JACKSON, Miss. (WJTV) – From dressing up inside clothing stores as a kid to now being the face of global fashion brands and nationally recognized hair care brands, Destiney Williams is living out her teenage dream.
Initially, modeling was a laughed-at dream that the Jackson native barely considered as a senior in high school when her friend and photographer, Justin Hardiman, approached her with the suggestion.
“I had always thought modeling being Victoria Secret, super sexy, and that was not me at all,” said Destiney.
Persistence eventually led to her first modeling shoot, and after graduating from Murrah in 2017, she turned her hidden talent into a career and climbed the ranks of notoriety in the industry.
It was her photoshoot entitled Milk that caught the eyes of fashion executives, news outlets and social media. The photos captured in Vicksburg by Hardmin gave ode to the Black beauty that exists in Mississippi– an attribute Destiney struggled to see within herself as a child due to the world’s ideal of beauty standards.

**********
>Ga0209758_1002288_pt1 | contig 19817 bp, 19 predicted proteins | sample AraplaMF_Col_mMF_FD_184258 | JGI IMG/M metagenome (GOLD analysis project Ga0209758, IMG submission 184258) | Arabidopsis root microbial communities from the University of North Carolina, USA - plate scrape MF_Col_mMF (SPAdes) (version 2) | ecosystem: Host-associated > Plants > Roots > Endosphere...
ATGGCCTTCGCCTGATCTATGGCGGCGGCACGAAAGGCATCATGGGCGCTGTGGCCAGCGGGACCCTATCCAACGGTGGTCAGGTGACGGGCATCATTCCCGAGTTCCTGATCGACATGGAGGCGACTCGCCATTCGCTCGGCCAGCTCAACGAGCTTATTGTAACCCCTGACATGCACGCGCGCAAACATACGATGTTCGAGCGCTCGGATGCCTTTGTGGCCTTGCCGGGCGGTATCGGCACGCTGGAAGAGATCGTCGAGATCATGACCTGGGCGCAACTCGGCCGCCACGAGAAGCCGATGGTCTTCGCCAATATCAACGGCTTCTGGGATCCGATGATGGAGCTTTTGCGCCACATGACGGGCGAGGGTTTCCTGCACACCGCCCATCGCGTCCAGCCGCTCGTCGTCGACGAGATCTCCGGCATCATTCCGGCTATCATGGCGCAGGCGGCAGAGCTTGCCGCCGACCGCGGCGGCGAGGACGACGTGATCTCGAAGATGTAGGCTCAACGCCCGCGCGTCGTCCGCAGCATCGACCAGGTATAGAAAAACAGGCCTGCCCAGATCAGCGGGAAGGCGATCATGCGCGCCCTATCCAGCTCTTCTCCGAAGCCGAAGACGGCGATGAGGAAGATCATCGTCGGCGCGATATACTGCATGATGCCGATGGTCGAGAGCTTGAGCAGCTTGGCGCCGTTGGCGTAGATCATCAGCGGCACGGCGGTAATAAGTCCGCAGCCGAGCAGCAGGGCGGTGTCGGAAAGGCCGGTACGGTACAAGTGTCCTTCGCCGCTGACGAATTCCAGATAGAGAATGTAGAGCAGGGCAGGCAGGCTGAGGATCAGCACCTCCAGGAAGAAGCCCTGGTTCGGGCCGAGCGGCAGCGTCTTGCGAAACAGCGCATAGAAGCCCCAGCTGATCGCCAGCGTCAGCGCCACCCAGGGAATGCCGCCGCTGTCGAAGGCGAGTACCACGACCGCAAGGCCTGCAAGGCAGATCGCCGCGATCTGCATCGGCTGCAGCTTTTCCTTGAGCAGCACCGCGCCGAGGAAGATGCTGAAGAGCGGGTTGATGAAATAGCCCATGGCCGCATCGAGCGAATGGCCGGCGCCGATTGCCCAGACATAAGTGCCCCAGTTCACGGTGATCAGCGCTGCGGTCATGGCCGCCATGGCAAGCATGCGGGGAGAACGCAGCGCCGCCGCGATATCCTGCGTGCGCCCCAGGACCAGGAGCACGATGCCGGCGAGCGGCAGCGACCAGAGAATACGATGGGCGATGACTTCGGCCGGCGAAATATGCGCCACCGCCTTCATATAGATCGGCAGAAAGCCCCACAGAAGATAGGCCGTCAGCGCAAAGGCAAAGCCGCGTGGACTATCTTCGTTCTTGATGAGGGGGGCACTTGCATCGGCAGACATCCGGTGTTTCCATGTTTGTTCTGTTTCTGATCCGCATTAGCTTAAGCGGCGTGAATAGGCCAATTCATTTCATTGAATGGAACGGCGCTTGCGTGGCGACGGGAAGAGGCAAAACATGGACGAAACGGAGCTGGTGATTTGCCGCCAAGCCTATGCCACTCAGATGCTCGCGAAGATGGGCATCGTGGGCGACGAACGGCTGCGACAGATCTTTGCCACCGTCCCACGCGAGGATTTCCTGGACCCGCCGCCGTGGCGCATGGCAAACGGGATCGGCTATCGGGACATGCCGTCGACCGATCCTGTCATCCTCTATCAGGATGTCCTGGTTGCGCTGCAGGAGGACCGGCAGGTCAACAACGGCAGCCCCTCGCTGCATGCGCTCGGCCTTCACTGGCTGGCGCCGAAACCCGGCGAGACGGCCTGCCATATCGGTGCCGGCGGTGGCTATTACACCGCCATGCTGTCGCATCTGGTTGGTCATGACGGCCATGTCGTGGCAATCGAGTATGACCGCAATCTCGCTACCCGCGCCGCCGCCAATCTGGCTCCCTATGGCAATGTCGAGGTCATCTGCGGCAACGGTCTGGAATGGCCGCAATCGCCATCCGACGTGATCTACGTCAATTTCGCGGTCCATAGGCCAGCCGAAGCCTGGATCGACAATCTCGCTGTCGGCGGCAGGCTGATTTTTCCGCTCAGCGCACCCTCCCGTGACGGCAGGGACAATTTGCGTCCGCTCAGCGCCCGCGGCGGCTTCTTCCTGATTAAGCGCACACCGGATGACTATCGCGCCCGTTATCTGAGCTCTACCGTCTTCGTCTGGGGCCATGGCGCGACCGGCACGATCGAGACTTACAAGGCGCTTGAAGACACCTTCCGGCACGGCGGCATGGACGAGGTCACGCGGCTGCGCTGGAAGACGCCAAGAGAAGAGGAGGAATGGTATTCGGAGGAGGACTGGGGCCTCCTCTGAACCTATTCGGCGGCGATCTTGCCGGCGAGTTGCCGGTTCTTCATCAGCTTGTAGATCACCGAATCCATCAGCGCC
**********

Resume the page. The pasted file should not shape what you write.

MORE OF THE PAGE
“I was always told being a Black girl from Mississippi, that I didn’t have the look, that I was always missing something,” said Destiney.
The viral moment of Milk changed the trajectory of her life in ways she never imagined, both personally and professionally.
Fast forward to now, Destiney has collaborated with natural hair product company, Creme of Nature, lifestyle and sportswear apparel, Champion, online clothing store Stitch Fix, and other small businesses.
In addition to serving as the poster girl for major fashion companies, she can now add ‘Rue Model,’ a talent-term adopted by clothing brand, Rue 21, to her list of gigs.
Williams said the collaboration was a pinch-me dream for her 13-year-old self who stood in front of the dressing room mirrors at Rue21 trying on clothes placed on mannequins and a moment of confirmation that she can do anything.
“It’s so exciting because that was my favorite brand growing up. That was my place– I never shopped anywhere else other than Rue 21.”
Destiney encourages every Black girl to dream and to know that there’s not a dream too big that can’t be accomplished.